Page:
A rarely seen oil portrait of the artist Francis Bacon, painted by his friend Lucian Freud, has been sold for £5.4m. The work, which offers an intimate glimpse into the collaborative friendship of two giants of post-war art, is one of only two oil portraits of Bacon painted by Freud and the last remaining: the second was stolen from an exhibition in Berlin in 1988.
The portrait, estimated to sell for between £5m to £7m at Christie's auction house in London, was painted in 1956 and shows the artist with a downward gaze. Bacon, who sat knee-to-knee with Freud while he worked on the painting, is said to have "grumbled but sat consistently" during the first six months of sitting, according to Christie's. It is thought Bacon left suddenly, most likely to pursue his lover, Peter Lacy, in Tangiers.
Although it remained unfinished, art critics agree it offers a snapshot into the working methods of the younger artist at a critical point of his development; Freud had begun to work in a more expansive way, using thicker brushstrokes, liberating the paint and creating a more worked complexion, more seasoned and full of life.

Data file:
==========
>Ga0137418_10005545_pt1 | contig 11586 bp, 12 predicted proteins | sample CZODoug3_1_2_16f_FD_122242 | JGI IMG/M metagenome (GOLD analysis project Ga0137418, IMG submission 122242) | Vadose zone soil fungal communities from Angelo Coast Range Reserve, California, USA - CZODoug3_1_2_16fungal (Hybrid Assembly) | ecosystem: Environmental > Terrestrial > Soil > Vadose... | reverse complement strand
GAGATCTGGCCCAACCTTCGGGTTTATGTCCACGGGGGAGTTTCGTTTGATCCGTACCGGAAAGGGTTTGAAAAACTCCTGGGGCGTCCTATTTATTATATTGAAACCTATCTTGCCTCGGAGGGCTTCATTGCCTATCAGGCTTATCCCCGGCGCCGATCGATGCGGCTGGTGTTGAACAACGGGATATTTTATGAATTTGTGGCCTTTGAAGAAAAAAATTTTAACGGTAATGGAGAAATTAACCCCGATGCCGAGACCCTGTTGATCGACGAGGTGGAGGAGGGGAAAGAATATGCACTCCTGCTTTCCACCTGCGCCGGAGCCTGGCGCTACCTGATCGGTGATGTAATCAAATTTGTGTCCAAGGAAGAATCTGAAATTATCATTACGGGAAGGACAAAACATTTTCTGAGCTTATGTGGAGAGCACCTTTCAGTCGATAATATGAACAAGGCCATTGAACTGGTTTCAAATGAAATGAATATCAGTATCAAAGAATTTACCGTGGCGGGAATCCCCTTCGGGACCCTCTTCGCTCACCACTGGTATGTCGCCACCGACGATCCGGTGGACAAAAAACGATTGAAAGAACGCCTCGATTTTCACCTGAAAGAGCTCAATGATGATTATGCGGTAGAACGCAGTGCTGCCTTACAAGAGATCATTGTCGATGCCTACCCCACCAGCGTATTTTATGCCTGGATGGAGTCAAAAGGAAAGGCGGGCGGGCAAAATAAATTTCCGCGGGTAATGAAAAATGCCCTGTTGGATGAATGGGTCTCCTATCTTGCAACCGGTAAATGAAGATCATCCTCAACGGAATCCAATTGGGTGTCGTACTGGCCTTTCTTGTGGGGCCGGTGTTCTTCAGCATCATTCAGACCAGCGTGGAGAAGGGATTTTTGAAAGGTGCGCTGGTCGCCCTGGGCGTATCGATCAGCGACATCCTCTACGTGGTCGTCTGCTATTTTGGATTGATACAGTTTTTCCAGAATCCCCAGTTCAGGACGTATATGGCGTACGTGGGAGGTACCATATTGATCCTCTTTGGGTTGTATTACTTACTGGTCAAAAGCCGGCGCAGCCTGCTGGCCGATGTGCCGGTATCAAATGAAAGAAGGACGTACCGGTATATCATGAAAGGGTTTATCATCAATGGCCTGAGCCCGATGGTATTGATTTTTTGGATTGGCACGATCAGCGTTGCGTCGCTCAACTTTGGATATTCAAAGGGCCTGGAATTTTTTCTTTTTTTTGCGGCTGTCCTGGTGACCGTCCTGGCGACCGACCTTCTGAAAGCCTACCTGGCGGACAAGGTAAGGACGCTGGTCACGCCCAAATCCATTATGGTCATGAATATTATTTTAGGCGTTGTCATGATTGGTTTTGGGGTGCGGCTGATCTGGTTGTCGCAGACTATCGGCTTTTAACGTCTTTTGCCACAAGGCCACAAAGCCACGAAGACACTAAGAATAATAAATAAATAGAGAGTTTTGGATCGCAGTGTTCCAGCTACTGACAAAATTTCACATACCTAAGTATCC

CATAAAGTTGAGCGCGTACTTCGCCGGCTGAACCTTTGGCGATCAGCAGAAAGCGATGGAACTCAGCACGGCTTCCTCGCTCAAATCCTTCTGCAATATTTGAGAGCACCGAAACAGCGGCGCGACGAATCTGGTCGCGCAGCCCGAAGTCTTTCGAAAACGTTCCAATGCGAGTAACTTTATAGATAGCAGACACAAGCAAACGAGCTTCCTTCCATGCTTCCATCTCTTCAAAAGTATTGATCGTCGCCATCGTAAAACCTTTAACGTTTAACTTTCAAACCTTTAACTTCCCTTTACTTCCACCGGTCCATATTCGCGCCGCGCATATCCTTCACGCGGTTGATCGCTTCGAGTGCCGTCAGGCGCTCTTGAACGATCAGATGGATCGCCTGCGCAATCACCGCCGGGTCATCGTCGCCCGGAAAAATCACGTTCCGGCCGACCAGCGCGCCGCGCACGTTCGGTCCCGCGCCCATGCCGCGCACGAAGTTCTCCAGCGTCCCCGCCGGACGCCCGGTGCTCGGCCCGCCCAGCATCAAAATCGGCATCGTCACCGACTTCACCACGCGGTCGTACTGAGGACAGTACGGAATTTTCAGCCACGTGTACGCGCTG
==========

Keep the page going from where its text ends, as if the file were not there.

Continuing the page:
The portrait was part of Christie's sale of post-war and contemporary art. The auction may come to mark a turning point in the fortunes of the art market, which has until now defied the economic downturn. Of 47 lots, only 26 were sold and the sale made £32m, against pre-auction estimates of £57m to £75m.
By contrast, the record for a painting by Freud was set at Christie's in May, with his naked, large-scale work, Benefit Supervisor Sleeping, selling for £17.3m. The record for a Bacon work stands at £43m, for Triptych, created in 1976.
The Bacon portrait sold yesterday was acquired in 1972 by a private collector from a London gallery and had remained in the same hands since.
Graham Sutherland, a mutual friend and artist, introduced Freud to Bacon in 1945, inviting them to his house. They formed a close friendship and saw much of one another in the following years.
Bacon had a great influence on the younger Freud and is often credited with liberating his style and fuelling his desire to depict human life.
In the early 1950s, the artists sat for each other; Bacon's first portrait of Freud came in 1951, and many others followed. Freud painted Bacon just twice.
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